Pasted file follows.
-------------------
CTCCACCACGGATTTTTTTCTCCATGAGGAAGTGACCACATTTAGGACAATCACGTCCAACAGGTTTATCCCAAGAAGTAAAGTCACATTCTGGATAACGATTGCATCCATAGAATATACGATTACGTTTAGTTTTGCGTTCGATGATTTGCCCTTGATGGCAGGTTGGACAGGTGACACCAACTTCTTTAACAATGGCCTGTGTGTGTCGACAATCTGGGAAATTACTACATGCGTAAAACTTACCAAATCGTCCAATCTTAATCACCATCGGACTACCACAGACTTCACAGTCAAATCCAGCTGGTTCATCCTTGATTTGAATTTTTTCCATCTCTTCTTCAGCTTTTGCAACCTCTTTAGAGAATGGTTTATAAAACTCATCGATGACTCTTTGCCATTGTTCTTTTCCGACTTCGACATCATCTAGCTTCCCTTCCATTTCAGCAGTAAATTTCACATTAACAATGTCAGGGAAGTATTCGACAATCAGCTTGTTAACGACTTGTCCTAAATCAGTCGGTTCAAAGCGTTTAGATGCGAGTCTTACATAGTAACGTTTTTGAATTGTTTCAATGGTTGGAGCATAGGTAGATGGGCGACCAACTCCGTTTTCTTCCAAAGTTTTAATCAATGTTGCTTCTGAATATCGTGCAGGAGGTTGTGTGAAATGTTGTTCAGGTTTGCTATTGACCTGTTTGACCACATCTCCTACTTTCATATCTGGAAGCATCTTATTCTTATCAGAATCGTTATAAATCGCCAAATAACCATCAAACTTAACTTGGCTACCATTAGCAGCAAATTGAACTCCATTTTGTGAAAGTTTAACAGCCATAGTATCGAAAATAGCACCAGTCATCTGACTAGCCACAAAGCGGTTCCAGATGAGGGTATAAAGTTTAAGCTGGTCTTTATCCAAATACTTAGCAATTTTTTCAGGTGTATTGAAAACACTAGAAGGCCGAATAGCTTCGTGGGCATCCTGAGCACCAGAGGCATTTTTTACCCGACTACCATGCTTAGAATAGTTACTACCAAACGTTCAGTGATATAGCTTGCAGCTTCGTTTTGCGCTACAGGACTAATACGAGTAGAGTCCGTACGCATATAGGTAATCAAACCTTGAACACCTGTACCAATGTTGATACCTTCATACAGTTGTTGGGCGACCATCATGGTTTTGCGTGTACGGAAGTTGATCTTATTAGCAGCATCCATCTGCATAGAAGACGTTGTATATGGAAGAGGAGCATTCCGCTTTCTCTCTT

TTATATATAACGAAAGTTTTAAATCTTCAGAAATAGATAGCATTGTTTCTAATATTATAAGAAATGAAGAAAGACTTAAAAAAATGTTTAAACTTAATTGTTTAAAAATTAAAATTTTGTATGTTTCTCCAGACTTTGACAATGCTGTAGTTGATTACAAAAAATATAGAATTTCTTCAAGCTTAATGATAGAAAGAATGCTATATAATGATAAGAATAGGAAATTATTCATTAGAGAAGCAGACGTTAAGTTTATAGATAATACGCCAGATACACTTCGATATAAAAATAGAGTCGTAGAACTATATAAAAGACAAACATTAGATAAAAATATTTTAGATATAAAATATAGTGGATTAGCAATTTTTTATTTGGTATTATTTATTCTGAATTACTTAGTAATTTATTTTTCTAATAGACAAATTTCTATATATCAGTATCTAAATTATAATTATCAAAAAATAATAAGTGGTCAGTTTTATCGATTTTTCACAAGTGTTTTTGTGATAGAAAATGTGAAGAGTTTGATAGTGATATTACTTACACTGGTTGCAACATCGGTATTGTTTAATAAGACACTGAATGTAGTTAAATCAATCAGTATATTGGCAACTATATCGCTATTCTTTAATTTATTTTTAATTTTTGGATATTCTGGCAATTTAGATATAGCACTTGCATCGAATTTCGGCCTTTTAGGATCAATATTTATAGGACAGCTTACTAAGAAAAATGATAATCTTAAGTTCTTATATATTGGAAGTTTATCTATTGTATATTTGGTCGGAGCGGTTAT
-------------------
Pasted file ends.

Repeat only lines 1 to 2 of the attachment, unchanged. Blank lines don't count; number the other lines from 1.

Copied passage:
CTCCACCACGGATTTTTTTCTCCATGAGGAAGTGACCACATTTAGGACAATCACGTCCAACAGGTTTATCCCAAGAAGTAAAGTCACATTCTGGATAACGATTGCATCCATAGAATATACGATTACGTTTAGTTTTGCGTTCGATGATTTGCCCTTGATGGCAGGTTGGACAGGTGACACCAACTTCTTTAACAATGGCCTGTGTGTGTCGACAATCTGGGAAATTACTACATGCGTAAAACTTACCAAATCGTCCAATCTTAATCACCATCGGACTACCACAGACTTCACAGTCAAATCCAGCTGGTTCATCCTTGATTTGAATTTTTTCCATCTCTTCTTCAGCTTTTGCAACCTCTTTAGAGAATGGTTTATAAAACTCATCGATGACTCTTTGCCATTGTTCTTTTCCGACTTCGACATCATCTAGCTTCCCTTCCATTTCAGCAGTAAATTTCACATTAACAATGTCAGGGAAGTATTCGACAATCAGCTTGTTAACGACTTGTCCTAAATCAGTCGGTTCAAAGCGTTTAGATGCGAGTCTTACATAGTAACGTTTTTGAATTGTTTCAATGGTTGGAGCATAGGTAGATGGGCGACCAACTCCGTTTTCTTCCAAAGTTTTAATCAATGTTGCTTCTGAATATCGTGCAGGAGGTTGTGTGAAATGTTGTTCAGGTTTGCTATTGACCTGTTTGACCACATCTCCTACTTTCATATCTGGAAGCATCTTATTCTTATCAGAATCGTTATAAATCGCCAAATAACCATCAAACTTAACTTGGCTACCATTAGCAGCAAATTGAACTCCATTTTGTGAAAGTTTAACAGCCATAGTATCGAAAATAGCACCAGTCATCTGACTAGCCACAAAGCGGTTCCAGATGAGGGTATAAAGTTTAAGCTGGTCTTTATCCAAATACTTAGCAATTTTTTCAGGTGTATTGAAAACACTAGAAGGCCGAATAGCTTCGTGGGCATCCTGAGCACCAGAGGCATTTTTTACCCGACTACCATGCTTAGAATAGTTACTACCAAACGTTCAGTGATATAGCTTGCAGCTTCGTTTTGCGCTACAGGACTAATACGAGTAGAGTCCGTACGCATATAGGTAATCAAACCTTGAACACCTGTACCAATGTTGATACCTTCATACAGTTGTTGGGCGACCATCATGGTTTTGCGTGTACGGAAGTTGATCTTATTAGCAGCATCCATCTGCATAGAAGACGTTGTATATGGAAGAGGAGCATTCCGCTTTCTCTCTT

TTATATATAACGAAAGTTTTAAATCTTCAGAAATAGATAGCATTGTTTCTAATATTATAAGAAATGAAGAAAGACTTAAAAAAATGTTTAAACTTAATTGTTTAAAAATTAAAATTTTGTATGTTTCTCCAGACTTTGACAATGCTGTAGTTGATTACAAAAAATATAGAATTTCTTCAAGCTTAATGATAGAAAGAATGCTATATAATGATAAGAATAGGAAATTATTCATTAGAGAAGCAGACGTTAAGTTTATAGATAATACGCCAGATACACTTCGATATAAAAATAGAGTCGTAGAACTATATAAAAGACAAACATTAGATAAAAATATTTTAGATATAAAATATAGTGGATTAGCAATTTTTTATTTGGTATTATTTATTCTGAATTACTTAGTAATTTATTTTTCTAATAGACAAATTTCTATATATCAGTATCTAAATTATAATTATCAAAAAATAATAAGTGGTCAGTTTTATCGATTTTTCACAAGTGTTTTTGTGATAGAAAATGTGAAGAGTTTGATAGTGATATTACTTACACTGGTTGCAACATCGGTATTGTTTAATAAGACACTGAATGTAGTTAAATCAATCAGTATATTGGCAACTATATCGCTATTCTTTAATTTATTTTTAATTTTTGGATATTCTGGCAATTTAGATATAGCACTTGCATCGAATTTCGGCCTTTTAGGATCAATATTTATAGGACAGCTTACTAAGAAAAATGATAATCTTAAGTTCTTATATATTGGAAGTTTATCTATTGTATATTTGGTCGGAGCGGTTAT